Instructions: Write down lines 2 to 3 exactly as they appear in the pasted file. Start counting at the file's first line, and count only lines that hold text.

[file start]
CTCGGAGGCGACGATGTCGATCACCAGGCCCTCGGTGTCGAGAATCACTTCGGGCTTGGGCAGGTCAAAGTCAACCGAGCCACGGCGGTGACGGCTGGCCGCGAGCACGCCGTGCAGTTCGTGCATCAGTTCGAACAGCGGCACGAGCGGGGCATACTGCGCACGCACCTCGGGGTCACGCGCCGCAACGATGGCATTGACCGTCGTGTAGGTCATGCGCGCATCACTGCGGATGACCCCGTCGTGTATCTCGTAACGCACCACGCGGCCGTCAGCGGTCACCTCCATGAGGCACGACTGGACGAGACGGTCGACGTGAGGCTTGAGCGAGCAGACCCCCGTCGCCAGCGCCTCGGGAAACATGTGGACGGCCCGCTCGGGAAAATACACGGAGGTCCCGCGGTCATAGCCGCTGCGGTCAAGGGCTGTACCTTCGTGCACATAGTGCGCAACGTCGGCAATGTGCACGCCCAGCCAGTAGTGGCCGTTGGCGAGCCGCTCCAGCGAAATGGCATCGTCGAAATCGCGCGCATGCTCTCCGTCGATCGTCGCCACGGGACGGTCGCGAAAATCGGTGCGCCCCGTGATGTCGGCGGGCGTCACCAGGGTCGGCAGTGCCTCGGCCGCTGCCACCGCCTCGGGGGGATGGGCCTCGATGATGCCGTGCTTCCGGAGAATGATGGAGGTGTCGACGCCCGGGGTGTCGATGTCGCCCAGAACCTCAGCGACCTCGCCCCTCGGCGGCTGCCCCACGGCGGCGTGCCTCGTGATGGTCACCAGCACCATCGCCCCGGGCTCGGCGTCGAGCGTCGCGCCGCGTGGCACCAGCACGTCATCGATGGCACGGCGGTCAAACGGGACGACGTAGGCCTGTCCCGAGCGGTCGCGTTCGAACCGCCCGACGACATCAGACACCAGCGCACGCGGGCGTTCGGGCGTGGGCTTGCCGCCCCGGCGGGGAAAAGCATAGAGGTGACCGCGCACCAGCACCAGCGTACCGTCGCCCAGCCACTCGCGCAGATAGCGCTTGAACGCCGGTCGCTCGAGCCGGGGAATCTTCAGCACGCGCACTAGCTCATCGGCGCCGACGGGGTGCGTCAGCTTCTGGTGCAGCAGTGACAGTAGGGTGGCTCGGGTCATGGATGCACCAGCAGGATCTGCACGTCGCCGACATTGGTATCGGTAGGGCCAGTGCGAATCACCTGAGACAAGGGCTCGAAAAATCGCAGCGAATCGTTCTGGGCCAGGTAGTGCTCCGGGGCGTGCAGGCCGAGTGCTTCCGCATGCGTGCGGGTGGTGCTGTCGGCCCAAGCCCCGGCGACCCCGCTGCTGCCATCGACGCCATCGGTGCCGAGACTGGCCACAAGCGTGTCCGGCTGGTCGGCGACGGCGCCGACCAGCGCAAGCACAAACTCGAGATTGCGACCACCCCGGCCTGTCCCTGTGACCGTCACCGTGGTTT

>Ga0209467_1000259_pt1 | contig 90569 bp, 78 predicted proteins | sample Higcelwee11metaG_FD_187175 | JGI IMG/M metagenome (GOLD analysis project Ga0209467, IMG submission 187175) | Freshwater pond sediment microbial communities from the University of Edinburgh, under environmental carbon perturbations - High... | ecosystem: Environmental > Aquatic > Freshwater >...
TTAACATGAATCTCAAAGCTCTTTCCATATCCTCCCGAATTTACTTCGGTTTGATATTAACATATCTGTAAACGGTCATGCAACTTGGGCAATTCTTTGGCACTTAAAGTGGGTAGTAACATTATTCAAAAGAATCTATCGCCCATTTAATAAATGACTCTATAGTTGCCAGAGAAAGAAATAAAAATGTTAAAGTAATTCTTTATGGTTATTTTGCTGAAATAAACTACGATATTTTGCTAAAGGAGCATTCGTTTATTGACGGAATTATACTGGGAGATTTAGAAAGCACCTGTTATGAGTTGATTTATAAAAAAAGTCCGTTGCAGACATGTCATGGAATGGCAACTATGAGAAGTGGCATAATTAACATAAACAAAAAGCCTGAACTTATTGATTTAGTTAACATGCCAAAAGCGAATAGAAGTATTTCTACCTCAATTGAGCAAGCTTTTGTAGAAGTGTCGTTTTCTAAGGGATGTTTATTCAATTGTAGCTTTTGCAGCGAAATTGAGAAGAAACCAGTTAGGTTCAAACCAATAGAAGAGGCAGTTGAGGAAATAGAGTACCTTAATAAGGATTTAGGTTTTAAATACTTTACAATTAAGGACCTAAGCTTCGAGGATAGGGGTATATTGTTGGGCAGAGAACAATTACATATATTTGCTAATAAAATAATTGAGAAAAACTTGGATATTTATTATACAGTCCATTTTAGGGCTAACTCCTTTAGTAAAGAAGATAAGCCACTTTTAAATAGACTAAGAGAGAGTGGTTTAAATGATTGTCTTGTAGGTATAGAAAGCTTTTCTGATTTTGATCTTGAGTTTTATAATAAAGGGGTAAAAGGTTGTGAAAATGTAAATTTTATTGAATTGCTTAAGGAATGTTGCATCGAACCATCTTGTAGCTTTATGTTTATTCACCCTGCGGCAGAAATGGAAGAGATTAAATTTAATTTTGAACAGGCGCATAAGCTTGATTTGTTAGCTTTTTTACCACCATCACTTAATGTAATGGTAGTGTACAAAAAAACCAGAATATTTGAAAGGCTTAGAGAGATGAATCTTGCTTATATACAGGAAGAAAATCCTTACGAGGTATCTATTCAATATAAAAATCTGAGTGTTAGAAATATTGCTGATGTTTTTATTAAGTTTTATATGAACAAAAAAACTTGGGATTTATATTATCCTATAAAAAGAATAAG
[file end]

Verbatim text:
>Ga0209467_1000259_pt1 | contig 90569 bp, 78 predicted proteins | sample Higcelwee11metaG_FD_187175 | JGI IMG/M metagenome (GOLD analysis project Ga0209467, IMG submission 187175) | Freshwater pond sediment microbial communities from the University of Edinburgh, under environmental carbon perturbations - High... | ecosystem: Environmental > Aquatic > Freshwater >...
TTAACATGAATCTCAAAGCTCTTTCCATATCCTCCCGAATTTACTTCGGTTTGATATTAACATATCTGTAAACGGTCATGCAACTTGGGCAATTCTTTGGCACTTAAAGTGGGTAGTAACATTATTCAAAAGAATCTATCGCCCATTTAATAAATGACTCTATAGTTGCCAGAGAAAGAAATAAAAATGTTAAAGTAATTCTTTATGGTTATTTTGCTGAAATAAACTACGATATTTTGCTAAAGGAGCATTCGTTTATTGACGGAATTATACTGGGAGATTTAGAAAGCACCTGTTATGAGTTGATTTATAAAAAAAGTCCGTTGCAGACATGTCATGGAATGGCAACTATGAGAAGTGGCATAATTAACATAAACAAAAAGCCTGAACTTATTGATTTAGTTAACATGCCAAAAGCGAATAGAAGTATTTCTACCTCAATTGAGCAAGCTTTTGTAGAAGTGTCGTTTTCTAAGGGATGTTTATTCAATTGTAGCTTTTGCAGCGAAATTGAGAAGAAACCAGTTAGGTTCAAACCAATAGAAGAGGCAGTTGAGGAAATAGAGTACCTTAATAAGGATTTAGGTTTTAAATACTTTACAATTAAGGACCTAAGCTTCGAGGATAGGGGTATATTGTTGGGCAGAGAACAATTACATATATTTGCTAATAAAATAATTGAGAAAAACTTGGATATTTATTATACAGTCCATTTTAGGGCTAACTCCTTTAGTAAAGAAGATAAGCCACTTTTAAATAGACTAAGAGAGAGTGGTTTAAATGATTGTCTTGTAGGTATAGAAAGCTTTTCTGATTTTGATCTTGAGTTTTATAATAAAGGGGTAAAAGGTTGTGAAAATGTAAATTTTATTGAATTGCTTAAGGAATGTTGCATCGAACCATCTTGTAGCTTTATGTTTATTCACCCTGCGGCAGAAATGGAAGAGATTAAATTTAATTTTGAACAGGCGCATAAGCTTGATTTGTTAGCTTTTTTACCACCATCACTTAATGTAATGGTAGTGTACAAAAAAACCAGAATATTTGAAAGGCTTAGAGAGATGAATCTTGCTTATATACAGGAAGAAAATCCTTACGAGGTATCTATTCAATATAAAAATCTGAGTGTTAGAAATATTGCTGATGTTTTTATTAAGTTTTATATGAACAAAAAAACTTGGGATTTATATTATCCTATAAAAAGAATAAG